Sensory Overload: Day Creeper

From the March 7, 2013 edition

You could make a case for Day Creeper as the platonic ideal for Columbus punk bands. They write pop songs in essence but don’t bother to clean up the fringes — a spindly, spunky, melodically savvy take on punk that bears the marks of compulsive vinyl collecting but sounds entirely distinct. They’ve been bashing away for a good half-decade, kicking out 7-inch singles on the idiosyncratic Tic Tac Totally Records, sharing Columbus stages with traveling noisemakers aplenty and flipping the hospitality into regional tours of their own.

Their following is narrow but fierce, though not at the expense of whimsy; that about sums up their music too. They’re among the best we’ve got, and it had been far too long since I’d seen them in concert, so I decided to continue my recent tour of longstanding Columbus greats by stopping by their show last Thursday.

Watching Day Creeper at 4th St. Bar & Grill reminded me of when I used to see the Columbus Discount Records roster at the dearly departed Larry’s, artful and enlivened punk bands in a campus bar that doesn’t quite know what it wants to be. Larry’s, though it had become a shadow of its former self, worked just fine for such exercises, bottlenecked setup be damned. 4th St., which seems versatile rather than jumbled, more than sufficed.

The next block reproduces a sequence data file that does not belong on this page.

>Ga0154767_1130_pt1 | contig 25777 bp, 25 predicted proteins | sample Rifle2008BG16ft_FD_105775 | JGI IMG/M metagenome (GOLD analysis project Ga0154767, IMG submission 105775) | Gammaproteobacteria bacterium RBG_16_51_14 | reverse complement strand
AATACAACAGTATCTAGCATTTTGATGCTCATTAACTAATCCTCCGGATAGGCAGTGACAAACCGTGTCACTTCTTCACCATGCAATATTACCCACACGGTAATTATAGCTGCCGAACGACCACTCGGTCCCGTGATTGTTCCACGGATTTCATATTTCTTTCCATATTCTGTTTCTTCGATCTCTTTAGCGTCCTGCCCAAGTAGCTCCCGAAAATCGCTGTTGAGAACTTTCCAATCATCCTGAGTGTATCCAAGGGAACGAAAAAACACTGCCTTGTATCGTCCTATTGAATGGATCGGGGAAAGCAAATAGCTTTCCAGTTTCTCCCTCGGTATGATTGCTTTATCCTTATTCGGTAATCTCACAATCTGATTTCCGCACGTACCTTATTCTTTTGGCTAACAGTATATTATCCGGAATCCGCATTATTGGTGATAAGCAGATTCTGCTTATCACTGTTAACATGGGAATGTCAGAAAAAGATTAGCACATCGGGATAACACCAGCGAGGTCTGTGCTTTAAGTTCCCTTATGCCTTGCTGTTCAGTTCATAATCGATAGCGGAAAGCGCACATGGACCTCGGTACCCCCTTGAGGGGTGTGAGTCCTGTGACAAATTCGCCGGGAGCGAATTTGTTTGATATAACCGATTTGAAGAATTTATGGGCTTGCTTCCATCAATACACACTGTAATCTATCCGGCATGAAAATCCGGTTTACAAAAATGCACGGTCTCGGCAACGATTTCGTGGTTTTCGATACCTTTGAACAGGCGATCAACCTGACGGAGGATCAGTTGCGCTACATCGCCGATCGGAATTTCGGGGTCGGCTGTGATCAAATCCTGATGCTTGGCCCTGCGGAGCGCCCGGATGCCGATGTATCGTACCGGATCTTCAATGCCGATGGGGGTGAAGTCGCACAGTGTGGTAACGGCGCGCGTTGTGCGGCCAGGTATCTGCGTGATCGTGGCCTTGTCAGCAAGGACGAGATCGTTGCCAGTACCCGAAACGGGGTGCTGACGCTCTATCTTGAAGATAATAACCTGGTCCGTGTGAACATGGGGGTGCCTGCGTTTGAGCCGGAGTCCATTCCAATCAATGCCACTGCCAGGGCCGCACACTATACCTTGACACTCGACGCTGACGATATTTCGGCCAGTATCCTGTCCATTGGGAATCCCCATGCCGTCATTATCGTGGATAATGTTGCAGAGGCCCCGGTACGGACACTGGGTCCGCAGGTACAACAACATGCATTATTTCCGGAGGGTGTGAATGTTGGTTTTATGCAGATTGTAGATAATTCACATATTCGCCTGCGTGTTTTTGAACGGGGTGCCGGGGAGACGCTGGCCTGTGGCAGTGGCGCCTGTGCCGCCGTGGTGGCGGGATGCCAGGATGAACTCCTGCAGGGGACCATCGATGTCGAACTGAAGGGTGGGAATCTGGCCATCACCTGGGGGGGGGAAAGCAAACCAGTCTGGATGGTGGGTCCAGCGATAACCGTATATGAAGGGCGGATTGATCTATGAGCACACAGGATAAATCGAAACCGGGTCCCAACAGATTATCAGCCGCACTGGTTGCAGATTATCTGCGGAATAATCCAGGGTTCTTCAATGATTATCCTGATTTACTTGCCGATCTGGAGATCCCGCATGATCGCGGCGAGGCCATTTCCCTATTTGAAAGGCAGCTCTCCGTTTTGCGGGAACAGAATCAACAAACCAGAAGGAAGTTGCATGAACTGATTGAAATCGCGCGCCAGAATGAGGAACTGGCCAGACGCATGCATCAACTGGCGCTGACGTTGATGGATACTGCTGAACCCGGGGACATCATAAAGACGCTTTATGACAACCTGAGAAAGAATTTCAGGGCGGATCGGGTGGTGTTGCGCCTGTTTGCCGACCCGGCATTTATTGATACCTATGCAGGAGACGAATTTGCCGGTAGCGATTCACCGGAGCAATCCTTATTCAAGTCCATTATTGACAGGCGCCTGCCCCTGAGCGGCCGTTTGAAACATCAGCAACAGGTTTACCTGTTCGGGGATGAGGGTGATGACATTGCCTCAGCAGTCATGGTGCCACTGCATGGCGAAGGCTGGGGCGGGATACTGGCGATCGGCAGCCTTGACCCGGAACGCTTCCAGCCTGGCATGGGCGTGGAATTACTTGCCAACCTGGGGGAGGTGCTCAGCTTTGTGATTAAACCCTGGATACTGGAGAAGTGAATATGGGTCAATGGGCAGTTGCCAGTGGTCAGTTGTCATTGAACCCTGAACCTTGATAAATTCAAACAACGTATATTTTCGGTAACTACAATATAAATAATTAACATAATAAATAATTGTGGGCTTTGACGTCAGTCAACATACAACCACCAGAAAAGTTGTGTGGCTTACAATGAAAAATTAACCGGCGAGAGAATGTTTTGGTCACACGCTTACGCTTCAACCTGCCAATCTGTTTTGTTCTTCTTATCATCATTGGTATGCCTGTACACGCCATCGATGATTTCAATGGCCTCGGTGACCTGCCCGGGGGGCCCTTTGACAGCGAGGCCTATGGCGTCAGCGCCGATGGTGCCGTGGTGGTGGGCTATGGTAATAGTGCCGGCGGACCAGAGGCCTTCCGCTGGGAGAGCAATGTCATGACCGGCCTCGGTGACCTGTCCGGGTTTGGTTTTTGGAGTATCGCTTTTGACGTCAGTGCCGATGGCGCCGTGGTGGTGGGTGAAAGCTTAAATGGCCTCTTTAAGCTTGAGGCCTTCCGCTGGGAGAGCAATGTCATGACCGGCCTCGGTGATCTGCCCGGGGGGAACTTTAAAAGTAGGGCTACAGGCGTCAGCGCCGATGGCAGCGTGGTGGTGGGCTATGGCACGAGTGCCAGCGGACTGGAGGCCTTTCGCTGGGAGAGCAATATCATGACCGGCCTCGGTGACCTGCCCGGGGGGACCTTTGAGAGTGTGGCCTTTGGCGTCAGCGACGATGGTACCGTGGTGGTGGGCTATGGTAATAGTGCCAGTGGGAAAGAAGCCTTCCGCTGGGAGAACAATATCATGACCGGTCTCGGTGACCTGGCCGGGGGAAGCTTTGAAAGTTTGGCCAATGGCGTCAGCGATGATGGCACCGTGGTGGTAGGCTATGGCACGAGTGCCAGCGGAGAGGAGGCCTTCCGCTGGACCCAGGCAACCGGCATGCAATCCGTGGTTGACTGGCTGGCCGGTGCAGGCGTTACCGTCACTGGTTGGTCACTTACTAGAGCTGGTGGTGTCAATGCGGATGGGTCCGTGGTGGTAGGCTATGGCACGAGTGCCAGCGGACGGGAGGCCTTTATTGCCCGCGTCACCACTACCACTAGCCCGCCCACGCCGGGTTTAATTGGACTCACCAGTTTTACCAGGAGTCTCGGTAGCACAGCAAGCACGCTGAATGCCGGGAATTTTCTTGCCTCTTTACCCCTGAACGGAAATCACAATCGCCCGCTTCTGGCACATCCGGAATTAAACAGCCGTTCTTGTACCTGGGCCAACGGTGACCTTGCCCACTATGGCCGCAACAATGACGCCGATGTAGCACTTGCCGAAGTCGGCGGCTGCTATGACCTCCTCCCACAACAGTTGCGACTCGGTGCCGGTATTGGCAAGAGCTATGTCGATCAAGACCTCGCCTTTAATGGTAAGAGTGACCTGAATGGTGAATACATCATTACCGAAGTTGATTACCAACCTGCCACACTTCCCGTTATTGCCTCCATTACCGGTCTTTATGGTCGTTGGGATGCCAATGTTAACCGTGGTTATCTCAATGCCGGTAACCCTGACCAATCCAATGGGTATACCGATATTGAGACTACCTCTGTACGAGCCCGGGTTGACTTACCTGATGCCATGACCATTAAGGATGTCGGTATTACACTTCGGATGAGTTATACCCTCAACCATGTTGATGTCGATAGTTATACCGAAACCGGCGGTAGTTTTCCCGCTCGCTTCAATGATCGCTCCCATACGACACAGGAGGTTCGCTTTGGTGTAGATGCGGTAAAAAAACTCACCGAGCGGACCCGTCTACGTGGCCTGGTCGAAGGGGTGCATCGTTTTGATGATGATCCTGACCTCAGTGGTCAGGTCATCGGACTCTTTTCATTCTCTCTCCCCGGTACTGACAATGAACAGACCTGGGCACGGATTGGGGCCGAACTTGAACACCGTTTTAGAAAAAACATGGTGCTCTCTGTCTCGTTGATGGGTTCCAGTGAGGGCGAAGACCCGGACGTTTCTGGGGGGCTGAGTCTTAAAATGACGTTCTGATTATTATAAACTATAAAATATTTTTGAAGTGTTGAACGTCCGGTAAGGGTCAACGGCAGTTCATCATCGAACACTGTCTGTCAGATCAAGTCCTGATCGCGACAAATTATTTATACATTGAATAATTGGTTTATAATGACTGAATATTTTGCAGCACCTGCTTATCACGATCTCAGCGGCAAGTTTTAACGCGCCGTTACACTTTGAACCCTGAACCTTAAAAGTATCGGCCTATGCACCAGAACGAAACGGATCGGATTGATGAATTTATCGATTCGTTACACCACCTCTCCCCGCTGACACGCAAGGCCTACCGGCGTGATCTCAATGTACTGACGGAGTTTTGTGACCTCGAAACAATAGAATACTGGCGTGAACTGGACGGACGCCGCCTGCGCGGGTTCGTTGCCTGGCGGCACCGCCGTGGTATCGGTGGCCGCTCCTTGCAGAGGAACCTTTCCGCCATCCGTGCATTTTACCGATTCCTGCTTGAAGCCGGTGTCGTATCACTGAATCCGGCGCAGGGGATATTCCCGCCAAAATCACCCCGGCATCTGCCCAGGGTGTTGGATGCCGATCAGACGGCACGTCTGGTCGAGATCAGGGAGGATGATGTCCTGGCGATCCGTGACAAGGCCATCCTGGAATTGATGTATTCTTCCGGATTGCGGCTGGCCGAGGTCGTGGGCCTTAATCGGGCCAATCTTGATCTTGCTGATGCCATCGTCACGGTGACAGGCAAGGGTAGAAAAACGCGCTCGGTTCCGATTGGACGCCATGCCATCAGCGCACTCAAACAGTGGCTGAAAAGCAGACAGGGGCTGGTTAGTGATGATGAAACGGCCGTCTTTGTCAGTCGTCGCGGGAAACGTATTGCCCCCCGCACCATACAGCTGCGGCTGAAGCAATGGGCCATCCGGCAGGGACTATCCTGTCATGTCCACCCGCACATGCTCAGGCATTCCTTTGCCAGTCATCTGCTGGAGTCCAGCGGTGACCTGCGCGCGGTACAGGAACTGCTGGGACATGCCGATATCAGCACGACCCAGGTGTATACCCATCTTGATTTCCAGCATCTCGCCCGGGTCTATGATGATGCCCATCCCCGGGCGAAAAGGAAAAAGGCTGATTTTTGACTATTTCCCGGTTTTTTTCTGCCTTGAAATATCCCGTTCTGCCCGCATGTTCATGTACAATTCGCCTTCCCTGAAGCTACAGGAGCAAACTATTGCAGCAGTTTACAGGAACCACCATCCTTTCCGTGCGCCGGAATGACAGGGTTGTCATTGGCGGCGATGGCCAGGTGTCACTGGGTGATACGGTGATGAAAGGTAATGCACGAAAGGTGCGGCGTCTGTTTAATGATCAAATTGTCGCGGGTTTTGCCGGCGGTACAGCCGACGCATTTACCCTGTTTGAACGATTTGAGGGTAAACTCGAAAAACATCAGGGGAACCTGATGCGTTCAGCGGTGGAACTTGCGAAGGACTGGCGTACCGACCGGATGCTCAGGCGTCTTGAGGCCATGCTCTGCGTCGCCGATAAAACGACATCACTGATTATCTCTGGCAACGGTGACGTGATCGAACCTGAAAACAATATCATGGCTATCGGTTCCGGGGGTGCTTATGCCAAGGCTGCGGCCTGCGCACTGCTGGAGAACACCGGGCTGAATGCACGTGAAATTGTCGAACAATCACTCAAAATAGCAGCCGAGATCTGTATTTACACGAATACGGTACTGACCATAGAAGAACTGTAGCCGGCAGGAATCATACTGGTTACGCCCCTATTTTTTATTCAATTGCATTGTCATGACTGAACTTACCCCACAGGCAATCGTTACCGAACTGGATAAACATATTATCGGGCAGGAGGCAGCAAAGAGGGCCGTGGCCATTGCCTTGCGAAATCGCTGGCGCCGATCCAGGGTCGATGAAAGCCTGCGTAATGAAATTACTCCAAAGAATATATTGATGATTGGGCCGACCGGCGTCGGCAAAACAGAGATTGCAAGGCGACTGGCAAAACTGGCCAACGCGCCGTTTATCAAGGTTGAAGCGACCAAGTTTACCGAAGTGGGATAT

Any stage would probably work for Day Creeper, whose music was reared in dive bars and punk houses but could easily blast across a concert hall if given the chance. Bassist Laura Bernazzoli and drummer Dan Ross held that tremulous rumble together with unblinking focus.

There was a little Jonathan Richman in Aaron Troyer’s lackadaisical vocals, and even deeper shades of Stephen Malkmus, though that could have just been the way the music slid around haphazardly without losing its step. He even flashed a resemblance to Britt Daniel’s gruff post-Springsteen bellow on “Wavelength,” though if Day Creeper’s music is anything to go by, Troyer probably hasn’t been keeping up with Spoon since the Pixies- and Wire-inspired A Series of Sneaks.

I’ll dispense with the name-checks, partially because Day Creeper is probably gleaning inspiration from less obvious sources, but you get the gist. Pretty good gist, right?